If you are a quiet introvert, someone who eases through life hoping not to be noticed, who settles for a little Marie biscuit rather than a steak sandwich, the Santa Fe is not for you. If you want the full buffet of life, like to laugh and go with friends, don’t mind spending a bit, the Hyundai Santa Fe is a good choice.
As challenges go, these are biggies.
Simon Loasby’s key role will be to further develop Sensuous Sportiness – Hyundai’s new design identity. He will also play a pivotal role in deciding exactly how Hyundai cars will look in the future. And if that is not enough, he needs to sustain and grow Hyundai’s global SUV campaign.
Hyundai has launched a world first in smart car technology using fingerprints instead of car keys. Not only does it allow drivers to unlock car doors but also start their vehicles. The plan is to initially implement the fingerprint scanning technology into the new Hyundai Santa Fe SUV model due for release in selected markets during the first quarter of 2019. Future plans are also in place to include a customised driving experience based on personal preferences.
Hyundai is once again in the news winning yet another award. This time it’s all about the inverted headlight design that has earned them the International Design Excellence Award.
The 2018 Geneva Motor Show in March is set to debut the all-new Hyundai Santa Fe crossover SUV. Until now, Hyundai has only released sneak previews of the redesign first seen on the Hyundai Kona but a recent sighting gave a glimpse of what’s to come. The Santa Fe is only getting bigger and bolder with each generation and it continues to impress.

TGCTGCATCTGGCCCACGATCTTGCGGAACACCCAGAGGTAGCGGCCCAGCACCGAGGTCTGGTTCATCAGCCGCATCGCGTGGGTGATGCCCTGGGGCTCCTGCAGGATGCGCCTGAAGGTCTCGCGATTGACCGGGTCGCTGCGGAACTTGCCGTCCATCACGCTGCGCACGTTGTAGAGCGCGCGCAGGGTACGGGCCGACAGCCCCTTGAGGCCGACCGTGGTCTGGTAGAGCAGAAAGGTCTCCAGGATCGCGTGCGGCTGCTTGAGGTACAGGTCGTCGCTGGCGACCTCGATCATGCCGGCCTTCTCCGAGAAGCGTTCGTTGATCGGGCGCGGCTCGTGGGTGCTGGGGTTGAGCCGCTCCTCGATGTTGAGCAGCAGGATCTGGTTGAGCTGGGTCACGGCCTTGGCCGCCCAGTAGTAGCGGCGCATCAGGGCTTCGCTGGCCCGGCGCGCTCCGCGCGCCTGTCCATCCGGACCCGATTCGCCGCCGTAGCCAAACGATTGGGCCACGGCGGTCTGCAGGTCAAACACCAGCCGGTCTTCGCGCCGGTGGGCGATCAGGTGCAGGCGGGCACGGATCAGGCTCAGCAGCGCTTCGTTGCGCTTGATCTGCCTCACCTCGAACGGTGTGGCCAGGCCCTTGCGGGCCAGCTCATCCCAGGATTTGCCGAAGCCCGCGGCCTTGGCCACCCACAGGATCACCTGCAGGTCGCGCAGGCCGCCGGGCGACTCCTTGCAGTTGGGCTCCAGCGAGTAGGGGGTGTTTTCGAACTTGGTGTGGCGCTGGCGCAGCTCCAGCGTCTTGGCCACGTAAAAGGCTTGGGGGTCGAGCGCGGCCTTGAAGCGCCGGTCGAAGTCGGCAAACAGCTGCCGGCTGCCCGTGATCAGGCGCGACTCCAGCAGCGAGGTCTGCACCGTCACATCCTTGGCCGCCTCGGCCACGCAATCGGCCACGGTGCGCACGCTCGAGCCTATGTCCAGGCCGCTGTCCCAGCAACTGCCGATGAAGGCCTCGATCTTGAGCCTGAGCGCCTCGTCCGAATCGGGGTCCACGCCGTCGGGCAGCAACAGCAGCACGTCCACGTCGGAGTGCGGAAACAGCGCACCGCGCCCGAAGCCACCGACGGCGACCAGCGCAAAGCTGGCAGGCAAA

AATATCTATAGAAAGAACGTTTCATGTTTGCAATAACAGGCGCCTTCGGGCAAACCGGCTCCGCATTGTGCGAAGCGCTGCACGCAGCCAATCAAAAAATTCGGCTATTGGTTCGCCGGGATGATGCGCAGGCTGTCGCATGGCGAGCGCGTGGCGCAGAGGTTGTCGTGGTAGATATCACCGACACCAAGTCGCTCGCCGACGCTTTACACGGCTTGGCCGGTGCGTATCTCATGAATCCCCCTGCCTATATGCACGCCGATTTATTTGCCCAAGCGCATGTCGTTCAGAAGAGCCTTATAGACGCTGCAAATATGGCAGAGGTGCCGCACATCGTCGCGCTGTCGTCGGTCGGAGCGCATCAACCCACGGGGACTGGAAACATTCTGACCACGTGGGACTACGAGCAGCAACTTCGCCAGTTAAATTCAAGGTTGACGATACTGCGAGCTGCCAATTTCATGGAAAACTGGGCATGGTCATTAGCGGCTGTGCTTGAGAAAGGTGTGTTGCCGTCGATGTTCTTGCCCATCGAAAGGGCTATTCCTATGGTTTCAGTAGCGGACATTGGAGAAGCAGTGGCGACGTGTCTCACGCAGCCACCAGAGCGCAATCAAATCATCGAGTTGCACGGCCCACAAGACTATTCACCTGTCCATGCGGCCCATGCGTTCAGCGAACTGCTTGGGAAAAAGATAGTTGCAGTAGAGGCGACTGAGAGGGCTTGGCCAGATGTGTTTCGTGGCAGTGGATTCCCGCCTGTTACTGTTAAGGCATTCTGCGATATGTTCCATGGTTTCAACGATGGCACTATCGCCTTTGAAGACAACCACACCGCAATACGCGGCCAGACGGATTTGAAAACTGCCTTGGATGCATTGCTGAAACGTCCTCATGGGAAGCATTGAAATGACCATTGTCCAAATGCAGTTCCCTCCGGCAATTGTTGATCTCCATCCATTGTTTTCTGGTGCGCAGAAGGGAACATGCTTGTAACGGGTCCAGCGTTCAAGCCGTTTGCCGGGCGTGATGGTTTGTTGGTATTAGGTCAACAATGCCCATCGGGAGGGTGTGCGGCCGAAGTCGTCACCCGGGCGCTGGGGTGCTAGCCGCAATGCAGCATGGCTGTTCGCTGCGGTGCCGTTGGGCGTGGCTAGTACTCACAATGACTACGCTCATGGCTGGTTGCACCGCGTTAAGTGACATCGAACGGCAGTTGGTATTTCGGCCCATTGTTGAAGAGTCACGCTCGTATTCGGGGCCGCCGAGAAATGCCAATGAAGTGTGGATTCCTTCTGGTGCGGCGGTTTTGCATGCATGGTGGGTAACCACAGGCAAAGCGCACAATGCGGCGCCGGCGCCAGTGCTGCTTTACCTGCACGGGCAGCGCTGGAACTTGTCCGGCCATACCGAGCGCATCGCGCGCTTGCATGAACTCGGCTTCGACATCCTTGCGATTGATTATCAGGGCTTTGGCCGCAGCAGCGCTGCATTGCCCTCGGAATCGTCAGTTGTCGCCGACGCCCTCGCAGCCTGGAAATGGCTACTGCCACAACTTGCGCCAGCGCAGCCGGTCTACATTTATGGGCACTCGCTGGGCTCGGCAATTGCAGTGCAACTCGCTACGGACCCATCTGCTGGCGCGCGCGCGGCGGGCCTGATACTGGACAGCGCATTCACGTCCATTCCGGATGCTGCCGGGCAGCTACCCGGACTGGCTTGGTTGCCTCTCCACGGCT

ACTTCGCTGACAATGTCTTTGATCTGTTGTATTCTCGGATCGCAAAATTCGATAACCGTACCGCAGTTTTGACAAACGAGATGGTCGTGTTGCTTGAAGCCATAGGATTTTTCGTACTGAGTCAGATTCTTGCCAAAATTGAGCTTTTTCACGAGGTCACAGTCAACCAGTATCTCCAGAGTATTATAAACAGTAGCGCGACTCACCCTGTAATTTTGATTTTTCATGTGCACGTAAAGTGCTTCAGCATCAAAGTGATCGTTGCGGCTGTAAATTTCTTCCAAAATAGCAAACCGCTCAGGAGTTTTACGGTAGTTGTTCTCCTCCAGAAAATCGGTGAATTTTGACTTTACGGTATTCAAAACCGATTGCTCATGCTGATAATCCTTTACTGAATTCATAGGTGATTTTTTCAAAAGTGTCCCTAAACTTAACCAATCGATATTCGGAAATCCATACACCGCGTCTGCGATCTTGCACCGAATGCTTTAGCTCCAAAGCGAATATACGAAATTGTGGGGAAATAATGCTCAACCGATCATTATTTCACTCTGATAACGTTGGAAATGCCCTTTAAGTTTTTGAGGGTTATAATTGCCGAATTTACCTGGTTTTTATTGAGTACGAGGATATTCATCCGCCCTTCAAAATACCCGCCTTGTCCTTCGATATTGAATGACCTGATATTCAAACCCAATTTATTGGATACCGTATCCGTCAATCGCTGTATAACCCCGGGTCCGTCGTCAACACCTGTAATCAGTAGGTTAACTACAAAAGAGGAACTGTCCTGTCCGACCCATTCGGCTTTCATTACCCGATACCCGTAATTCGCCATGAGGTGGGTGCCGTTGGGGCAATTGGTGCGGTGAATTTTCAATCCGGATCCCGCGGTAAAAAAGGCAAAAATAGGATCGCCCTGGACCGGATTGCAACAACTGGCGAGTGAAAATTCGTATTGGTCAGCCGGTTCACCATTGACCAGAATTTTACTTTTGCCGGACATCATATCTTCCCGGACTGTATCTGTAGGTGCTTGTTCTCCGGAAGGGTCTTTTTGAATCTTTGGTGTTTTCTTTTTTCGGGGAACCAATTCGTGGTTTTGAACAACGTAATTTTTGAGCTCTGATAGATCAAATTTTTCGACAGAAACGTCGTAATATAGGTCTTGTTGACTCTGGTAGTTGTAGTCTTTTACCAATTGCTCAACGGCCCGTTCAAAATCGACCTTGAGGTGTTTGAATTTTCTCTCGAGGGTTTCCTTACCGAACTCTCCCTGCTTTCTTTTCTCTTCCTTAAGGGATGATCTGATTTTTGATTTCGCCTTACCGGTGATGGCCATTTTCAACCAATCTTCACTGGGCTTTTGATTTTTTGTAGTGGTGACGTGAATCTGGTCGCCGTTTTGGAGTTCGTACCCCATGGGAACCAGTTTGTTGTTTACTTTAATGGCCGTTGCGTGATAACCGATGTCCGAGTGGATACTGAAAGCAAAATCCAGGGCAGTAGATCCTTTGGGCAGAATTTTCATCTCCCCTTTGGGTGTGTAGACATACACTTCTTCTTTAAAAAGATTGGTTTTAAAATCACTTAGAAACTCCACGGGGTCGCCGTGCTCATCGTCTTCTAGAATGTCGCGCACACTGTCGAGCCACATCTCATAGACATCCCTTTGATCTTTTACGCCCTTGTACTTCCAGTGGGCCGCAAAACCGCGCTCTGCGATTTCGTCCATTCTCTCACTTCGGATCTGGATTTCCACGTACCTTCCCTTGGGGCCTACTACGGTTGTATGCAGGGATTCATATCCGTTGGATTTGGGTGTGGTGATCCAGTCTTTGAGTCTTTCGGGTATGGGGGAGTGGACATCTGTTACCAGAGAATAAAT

In South Africa we are no strangers to having our most excellent TV ads relegated to the banned-box. Some enterprises, like Nando’s, are famous for flirting with censorship and even seem to bank on their TV ads being banned. These ads invariable attract more attention and debate than if they’d been run on a loop during the World Cup, proving that there is no such thing as bad publicity. This rule also proved true in 2006 when Hyundai ran a heartwarming TV ad in Australia and New Zealand, promoting the (then) new Santa Fe. It was banned a mere three weeks into airing.
South Africa’s criminally poor public transport system has, over the years, ensured our devolution into a one-person-one-car nation, effectively making our cars our meal ticket. For many of us, this means our cars will probably also be the most expensive thing we ever own. For even more of us, it means we’ll probably end up buying our cars (exclusively) pre-owned. In either event, we (the buyers) are confronted with a desperately difficult choice: what new car is still going to be worth something when it comes time to trade up? And: what pre-owned car is still going to be worth buying? Luckily, these two questions share an economical answer: the Hyundai Santa Fe.
30 days, 5800km at -28o Celsius – that is what a near standard 2.2-litre diesel Hyundai Santa Fe had to be put through back in December 2016 when it became the very first passenger vehicle to be driven across the Southern continent of Antarctica. The trip, which was done between Union Camp to McMurdo, was undertaken to commemorate Shackleton’s heroic 1914 – 1916 Trans-Antarctic expedition. On this expedition, Sir Ernest Shackleton never made it across Antarctica but was instead forced to abandon the trip to save his men. In honour of this, and the brave men which he managed to save, Patrick Bergel the great grandson of Sir Ernest Shackleton himself undertook the journey his ancestor could not. This amazing trip brought to a close an adventure started more than a century ago.